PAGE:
“I know some educators are uncomfortable addressing students’ emotional needs, especially the intense anxiety, grief and trauma that are ongoing right now. Many of them have lost their own loved ones, and they are re-experiencing those losses as they try to support the students in their classroom,” Taylor said. “But taking these sessions have made them feel more comfortable, more supported and better at communicating.”
Randi Weingarten, president of the American Federation of Teachers, said she has heard from countless educators, parents and students about the severity of trauma. “Their voices and the voices of others on the front lines make abundantly clear that our students are struggling and need us now more than ever,” Weingarten said.
Teachers have reported that they don’t feel fully trained, and they have said they often don’t talk to kids about grief or loss because they don’t know what to say, said the founder of the National Center for School Crisis and Bereavement, Dr. David Schonfeld, a developmental behavioral pediatrician.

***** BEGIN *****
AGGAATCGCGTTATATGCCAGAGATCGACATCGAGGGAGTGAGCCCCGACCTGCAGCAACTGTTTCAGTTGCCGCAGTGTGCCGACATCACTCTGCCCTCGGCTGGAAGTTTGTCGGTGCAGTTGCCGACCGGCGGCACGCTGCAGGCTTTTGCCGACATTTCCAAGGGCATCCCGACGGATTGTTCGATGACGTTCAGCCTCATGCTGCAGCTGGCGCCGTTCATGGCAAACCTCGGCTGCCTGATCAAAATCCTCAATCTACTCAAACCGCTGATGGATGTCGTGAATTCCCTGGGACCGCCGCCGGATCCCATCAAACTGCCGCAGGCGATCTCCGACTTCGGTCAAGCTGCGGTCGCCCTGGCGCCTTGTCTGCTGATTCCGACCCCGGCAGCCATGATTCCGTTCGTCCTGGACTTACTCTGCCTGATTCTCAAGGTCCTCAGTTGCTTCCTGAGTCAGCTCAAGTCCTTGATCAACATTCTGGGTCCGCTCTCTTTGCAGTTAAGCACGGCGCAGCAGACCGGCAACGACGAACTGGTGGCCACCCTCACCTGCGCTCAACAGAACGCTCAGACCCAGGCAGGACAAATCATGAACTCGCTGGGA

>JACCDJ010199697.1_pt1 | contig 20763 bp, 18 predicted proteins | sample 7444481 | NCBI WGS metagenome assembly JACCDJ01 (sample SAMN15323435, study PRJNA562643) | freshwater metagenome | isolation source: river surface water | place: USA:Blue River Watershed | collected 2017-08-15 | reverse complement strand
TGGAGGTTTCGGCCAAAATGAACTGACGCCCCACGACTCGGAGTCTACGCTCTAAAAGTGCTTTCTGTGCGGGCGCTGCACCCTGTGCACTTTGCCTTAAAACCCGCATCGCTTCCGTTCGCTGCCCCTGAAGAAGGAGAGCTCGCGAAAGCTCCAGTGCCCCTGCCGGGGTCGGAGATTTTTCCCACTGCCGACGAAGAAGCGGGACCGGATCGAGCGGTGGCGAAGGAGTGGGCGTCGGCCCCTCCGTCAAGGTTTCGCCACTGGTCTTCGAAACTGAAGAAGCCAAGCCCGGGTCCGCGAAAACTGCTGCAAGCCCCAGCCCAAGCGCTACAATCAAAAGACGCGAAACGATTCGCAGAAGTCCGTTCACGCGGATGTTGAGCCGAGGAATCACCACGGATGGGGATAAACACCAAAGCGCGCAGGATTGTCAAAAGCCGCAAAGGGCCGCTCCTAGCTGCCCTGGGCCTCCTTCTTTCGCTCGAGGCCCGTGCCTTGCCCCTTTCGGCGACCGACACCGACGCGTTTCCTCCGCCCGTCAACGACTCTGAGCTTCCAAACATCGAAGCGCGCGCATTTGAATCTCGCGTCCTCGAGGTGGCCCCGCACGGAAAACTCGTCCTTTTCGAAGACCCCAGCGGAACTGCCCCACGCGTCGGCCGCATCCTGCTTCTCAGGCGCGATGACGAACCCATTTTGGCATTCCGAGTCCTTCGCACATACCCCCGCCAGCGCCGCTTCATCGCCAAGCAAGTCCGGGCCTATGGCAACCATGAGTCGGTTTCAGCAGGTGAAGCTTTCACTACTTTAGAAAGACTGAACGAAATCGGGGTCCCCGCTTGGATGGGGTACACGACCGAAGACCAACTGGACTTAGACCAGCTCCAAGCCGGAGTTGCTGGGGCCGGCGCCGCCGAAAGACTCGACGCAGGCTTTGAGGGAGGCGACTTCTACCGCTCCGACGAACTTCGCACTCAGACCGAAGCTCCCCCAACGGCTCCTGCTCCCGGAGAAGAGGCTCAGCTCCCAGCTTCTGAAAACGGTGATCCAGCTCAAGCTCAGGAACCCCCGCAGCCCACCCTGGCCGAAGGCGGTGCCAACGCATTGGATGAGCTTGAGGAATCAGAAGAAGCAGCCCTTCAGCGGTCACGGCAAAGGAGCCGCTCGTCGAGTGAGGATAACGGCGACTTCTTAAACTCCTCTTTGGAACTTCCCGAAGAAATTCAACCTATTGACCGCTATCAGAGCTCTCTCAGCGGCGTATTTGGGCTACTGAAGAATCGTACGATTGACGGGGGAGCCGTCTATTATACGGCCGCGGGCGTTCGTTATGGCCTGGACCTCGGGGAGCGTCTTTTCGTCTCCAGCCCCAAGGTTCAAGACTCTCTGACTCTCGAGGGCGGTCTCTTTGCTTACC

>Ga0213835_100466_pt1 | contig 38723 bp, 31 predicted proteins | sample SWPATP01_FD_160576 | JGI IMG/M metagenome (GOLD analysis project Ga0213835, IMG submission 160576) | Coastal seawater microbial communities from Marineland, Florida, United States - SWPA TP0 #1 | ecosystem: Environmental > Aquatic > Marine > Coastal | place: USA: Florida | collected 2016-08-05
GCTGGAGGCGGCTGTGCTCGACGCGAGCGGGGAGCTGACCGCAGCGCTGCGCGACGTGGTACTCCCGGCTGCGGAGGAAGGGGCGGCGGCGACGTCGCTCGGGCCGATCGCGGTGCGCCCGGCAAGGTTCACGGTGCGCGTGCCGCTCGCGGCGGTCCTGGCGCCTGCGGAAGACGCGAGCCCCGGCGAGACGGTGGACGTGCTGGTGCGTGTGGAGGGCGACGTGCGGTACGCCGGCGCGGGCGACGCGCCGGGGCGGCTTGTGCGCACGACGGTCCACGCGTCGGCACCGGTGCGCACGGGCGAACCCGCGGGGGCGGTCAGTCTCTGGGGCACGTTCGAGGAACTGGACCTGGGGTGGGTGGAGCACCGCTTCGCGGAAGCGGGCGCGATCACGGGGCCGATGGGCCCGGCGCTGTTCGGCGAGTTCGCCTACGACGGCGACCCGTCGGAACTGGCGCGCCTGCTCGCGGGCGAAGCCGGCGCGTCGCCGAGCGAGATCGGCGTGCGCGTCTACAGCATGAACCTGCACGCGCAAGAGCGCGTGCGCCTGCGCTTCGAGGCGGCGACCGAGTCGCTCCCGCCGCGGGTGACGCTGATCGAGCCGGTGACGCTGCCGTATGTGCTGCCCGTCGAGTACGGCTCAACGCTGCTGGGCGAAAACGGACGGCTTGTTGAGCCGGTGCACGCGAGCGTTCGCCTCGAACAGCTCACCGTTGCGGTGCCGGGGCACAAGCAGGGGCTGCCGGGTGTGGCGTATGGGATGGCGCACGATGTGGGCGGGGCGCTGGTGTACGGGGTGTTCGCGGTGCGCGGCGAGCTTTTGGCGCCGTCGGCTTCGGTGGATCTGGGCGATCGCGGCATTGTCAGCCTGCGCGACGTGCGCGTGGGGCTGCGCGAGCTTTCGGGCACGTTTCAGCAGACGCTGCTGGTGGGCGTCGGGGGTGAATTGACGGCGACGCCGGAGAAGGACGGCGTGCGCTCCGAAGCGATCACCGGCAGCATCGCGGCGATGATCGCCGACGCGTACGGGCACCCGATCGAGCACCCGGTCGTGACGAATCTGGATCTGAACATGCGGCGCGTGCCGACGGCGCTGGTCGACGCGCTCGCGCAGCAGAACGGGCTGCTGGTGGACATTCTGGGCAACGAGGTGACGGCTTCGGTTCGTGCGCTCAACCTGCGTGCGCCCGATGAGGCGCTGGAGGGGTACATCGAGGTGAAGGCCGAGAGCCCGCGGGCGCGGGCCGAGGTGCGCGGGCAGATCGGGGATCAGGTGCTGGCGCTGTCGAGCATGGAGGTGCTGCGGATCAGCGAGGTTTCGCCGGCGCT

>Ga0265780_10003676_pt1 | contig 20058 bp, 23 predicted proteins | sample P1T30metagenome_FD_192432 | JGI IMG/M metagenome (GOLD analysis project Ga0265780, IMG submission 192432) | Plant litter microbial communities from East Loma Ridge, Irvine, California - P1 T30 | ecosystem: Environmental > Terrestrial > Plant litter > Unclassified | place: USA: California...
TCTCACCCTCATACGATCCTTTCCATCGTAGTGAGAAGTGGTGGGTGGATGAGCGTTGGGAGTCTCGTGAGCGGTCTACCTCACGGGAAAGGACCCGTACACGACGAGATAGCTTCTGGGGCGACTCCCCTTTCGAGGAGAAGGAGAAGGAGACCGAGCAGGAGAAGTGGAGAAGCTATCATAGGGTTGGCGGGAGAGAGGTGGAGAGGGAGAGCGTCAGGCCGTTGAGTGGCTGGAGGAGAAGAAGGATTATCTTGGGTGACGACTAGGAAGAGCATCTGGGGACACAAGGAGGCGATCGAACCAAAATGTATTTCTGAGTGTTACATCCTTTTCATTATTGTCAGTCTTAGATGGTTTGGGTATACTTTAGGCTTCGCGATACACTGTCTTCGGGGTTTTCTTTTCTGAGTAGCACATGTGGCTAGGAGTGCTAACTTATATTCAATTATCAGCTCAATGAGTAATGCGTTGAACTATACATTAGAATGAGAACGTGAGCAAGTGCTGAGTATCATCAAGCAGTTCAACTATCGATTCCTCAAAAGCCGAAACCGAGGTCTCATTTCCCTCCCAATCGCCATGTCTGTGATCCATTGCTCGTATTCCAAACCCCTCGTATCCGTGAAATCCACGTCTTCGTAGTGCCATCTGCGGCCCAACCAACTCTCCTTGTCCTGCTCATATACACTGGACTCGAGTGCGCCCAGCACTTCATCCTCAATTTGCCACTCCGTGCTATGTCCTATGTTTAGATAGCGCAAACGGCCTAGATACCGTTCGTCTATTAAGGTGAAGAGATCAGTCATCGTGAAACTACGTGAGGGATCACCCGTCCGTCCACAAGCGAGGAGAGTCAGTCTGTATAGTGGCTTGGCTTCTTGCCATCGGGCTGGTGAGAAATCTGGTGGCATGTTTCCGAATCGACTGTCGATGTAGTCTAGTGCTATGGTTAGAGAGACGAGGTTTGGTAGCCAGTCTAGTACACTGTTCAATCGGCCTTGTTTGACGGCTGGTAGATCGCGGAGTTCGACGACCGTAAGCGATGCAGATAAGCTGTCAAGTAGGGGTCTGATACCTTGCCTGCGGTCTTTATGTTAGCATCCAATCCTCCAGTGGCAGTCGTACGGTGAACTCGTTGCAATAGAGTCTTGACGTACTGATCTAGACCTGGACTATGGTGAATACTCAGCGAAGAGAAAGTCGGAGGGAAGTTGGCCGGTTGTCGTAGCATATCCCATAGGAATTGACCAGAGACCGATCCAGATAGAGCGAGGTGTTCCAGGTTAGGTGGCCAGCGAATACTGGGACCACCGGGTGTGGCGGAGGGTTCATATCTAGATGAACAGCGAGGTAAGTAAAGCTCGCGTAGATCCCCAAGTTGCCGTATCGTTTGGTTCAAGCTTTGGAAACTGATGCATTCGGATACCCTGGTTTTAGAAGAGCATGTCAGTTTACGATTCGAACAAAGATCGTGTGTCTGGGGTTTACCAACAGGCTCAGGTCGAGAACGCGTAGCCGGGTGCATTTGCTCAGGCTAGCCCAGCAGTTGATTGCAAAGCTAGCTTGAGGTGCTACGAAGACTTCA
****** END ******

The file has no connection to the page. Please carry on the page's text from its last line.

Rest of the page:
Schonfeld has given dozens of training sessions to educators since the start of the pandemic, and he said he has noticed a marked increase in attendees and interest.
“It’s a difficult topic for some people. And if they don’t feel comfortable in it, they often avoid it. That’s a disservice, ultimately, to the student,” he said.
Teachers can do a lot to help kids who are grieving just by acknowledging losses, expressing their condolences and trying to provide support and assistance so the children can function as well as possible in school. Learning how to react and what to say is a good start to address grief, and training can help a lot, he said.
But Schonfeld cautioned that grief training isn’t meant to take the place of professional mental health counseling and that teachers still should be asking professionals for help.
While training will help teachers be initial touch points for kids, educators need to ensure that students have access to school-employed mental health professionals who understand learning and mental health needs within the educational context, Rossen said.
“If a student comes to you as a teacher and discloses a loss, hopefully some basic training prepares them on what to say, but after that they should ask for help,” he said. “Teachers should not have to do this alone.”